Rosie, Year 10, explores how a blueberry farm run by her great-aunt empowers women from the local township in Hermanus, South Africa.
Feminist blueberries – a surprising concept! One I found to be very real during half-term, while visiting my great-aunt Alison. Here, I discovered the opportunities which blueberries provide, helping and empowering the lives of women in the area.
Customarily, in the South African agriculture, the women are the workers, while the men make decisions and look after the cattle. As Alison explained to me, there is a common danger for married women in this, that being that their husbands take away their financial freedom. Whilst this is not always the case, it does however restrain many women from choosing to marry in the first place. As a result of this, my aunt Alison tries to employ as many women so that the money could be sure to go straight towards the household – keeping a family fed and looked after.
On the farm there are six permanent jobs held by women, including driving tractors attending the pump house and ensuring that the irrigation systems are clean. However, come high season Alison will employ around 150 women for picking, packing and checking. Normally, these women are from the local area and take the bus to and from the farm; their day typically starting at around 6am and finishing at 2:30pm, allowing them to greet their children when they come home from school.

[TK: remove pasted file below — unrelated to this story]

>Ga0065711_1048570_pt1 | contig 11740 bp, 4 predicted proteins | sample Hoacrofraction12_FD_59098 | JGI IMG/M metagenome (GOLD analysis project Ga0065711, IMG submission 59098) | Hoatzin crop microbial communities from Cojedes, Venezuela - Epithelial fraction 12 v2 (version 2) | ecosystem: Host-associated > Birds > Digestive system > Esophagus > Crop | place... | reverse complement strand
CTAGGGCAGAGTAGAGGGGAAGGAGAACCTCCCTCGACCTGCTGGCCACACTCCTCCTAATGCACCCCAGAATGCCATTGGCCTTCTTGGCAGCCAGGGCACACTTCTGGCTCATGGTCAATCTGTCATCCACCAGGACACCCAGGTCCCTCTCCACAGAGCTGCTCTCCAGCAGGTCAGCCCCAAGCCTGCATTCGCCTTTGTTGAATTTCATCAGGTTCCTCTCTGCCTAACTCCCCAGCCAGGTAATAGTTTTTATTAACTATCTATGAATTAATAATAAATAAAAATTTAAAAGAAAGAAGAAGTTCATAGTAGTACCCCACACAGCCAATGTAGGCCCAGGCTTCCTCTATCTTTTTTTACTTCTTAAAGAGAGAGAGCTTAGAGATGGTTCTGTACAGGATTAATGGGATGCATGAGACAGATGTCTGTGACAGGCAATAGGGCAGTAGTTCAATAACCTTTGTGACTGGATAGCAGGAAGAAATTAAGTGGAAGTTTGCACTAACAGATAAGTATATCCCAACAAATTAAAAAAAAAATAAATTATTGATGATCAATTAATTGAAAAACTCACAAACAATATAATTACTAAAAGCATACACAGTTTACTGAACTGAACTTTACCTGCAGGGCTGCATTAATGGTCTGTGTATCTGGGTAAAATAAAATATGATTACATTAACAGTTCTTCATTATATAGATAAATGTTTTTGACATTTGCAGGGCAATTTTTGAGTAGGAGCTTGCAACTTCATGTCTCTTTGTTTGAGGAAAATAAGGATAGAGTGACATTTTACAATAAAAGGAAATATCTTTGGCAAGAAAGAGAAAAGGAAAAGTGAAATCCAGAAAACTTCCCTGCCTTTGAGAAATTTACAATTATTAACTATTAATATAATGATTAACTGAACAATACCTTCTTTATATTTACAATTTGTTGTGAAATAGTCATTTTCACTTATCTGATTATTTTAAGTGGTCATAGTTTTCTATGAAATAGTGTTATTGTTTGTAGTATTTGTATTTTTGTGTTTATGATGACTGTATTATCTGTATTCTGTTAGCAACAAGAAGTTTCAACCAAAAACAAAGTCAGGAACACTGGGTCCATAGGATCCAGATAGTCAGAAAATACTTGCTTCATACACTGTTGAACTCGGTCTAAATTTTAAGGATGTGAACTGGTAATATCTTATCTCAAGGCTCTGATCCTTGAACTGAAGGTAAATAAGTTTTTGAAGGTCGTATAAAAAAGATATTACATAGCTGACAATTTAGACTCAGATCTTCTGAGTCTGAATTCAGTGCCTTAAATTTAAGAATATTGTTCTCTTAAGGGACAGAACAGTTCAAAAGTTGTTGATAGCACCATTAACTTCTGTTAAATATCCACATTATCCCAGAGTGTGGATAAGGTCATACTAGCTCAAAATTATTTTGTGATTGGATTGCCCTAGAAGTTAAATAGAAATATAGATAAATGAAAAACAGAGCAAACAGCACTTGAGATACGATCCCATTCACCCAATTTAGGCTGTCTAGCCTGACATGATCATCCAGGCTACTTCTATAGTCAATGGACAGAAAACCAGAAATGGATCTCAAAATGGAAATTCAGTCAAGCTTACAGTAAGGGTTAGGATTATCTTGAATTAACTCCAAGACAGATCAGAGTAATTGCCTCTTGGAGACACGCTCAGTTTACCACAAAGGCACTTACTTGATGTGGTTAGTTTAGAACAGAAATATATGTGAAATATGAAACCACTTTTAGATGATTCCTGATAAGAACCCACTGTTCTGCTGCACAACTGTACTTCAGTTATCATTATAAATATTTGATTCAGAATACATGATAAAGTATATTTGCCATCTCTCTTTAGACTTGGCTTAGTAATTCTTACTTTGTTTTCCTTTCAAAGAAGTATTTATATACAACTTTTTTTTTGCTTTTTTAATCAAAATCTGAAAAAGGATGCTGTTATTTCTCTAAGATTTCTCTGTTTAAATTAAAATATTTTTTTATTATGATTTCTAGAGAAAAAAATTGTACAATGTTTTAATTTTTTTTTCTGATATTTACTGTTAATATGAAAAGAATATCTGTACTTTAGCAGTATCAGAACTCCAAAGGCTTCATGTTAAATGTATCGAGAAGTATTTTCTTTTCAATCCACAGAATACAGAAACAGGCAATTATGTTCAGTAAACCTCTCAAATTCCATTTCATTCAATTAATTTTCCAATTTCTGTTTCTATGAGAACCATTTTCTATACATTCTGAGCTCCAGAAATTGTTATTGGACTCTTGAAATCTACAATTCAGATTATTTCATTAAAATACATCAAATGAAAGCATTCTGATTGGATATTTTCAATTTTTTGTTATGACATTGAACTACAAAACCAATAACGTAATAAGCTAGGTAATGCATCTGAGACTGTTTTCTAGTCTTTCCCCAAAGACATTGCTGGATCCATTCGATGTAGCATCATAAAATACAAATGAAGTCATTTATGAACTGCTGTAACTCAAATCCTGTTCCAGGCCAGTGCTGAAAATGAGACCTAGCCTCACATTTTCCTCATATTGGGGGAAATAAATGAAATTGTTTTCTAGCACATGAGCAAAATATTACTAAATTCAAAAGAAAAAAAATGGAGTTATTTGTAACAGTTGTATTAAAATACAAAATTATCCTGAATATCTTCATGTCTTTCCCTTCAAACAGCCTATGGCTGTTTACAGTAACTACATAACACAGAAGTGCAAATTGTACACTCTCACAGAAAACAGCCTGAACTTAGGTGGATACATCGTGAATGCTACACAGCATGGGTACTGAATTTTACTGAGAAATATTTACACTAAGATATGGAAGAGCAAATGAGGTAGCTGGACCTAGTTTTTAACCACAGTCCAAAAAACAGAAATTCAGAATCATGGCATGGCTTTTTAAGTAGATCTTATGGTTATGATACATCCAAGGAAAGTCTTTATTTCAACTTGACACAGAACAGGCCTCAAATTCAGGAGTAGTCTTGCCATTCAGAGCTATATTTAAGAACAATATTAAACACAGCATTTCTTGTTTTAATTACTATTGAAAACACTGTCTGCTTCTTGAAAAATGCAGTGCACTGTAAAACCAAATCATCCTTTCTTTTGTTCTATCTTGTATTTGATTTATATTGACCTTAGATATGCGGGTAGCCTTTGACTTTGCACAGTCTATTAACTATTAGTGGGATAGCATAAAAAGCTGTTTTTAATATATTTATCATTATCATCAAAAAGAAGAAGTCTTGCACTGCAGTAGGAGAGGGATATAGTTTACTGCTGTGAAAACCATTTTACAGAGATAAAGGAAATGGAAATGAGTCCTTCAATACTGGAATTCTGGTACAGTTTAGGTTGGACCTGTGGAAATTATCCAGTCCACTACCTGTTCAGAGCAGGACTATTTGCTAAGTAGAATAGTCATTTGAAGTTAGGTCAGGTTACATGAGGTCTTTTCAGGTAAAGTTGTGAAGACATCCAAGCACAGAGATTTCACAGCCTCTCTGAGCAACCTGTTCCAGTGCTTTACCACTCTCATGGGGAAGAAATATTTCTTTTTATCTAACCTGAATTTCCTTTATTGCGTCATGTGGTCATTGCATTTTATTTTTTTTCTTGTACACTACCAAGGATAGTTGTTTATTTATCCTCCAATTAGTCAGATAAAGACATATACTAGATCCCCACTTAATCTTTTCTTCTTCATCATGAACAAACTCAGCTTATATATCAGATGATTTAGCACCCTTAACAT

The women from these local communities – picking up fruit such as grapes and apples – have very little work as it is seasonal. Typically, the picking of fruit lasts from February through to March or April, and this is then followed by a long period of unemployment. By working on the blueberry farm, 150 of these women have an extra four months of employment. In addition to this they are also provided with casual labour, such as weeding or planting new plants, thus making a hugely positive impact on their income.
In South Africa, Monday has a reputation for being a very slow-moving day. Many men either work slowly and without efficiency or don’t turn up, due to hangovers from the weekend. However, Alison does not find this to be the case for her ladies at all. She complimented their fast learning and ability to fill buckets speedily to reach the bonus, while still staying careful and particular when sorting each individual berry.
A huge part of the female empowerment at work here is Alison herself. It is her drive and passion in running the farm that benefits and gives a purpose to so many other women in the area, and makes her a very inspirational woman. There is no doubt that Alison and her ladies grow some pretty special blueberries. Having been named the best blueberry suppliers in South Africa last year after only their first year of growing, I can certainly testify, having tried them myself, that these blueberries are the most delicious I have ever tasted.